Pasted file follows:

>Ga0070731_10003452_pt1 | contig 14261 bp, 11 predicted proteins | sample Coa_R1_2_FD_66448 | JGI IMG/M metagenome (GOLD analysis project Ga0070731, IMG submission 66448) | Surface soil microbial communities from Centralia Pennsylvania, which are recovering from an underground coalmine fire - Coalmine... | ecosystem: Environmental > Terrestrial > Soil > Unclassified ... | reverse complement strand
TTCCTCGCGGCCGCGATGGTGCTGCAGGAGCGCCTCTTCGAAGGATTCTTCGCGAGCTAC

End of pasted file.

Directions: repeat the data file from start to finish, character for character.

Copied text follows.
>Ga0070731_10003452_pt1 | contig 14261 bp, 11 predicted proteins | sample Coa_R1_2_FD_66448 | JGI IMG/M metagenome (GOLD analysis project Ga0070731, IMG submission 66448) | Surface soil microbial communities from Centralia Pennsylvania, which are recovering from an underground coalmine fire - Coalmine... | ecosystem: Environmental > Terrestrial > Soil > Unclassified ... | reverse complement strand
TTCCTCGCGGCCGCGATGGTGCTGCAGGAGCGCCTCTTCGAAGGATTCTTCGCGAGCTAC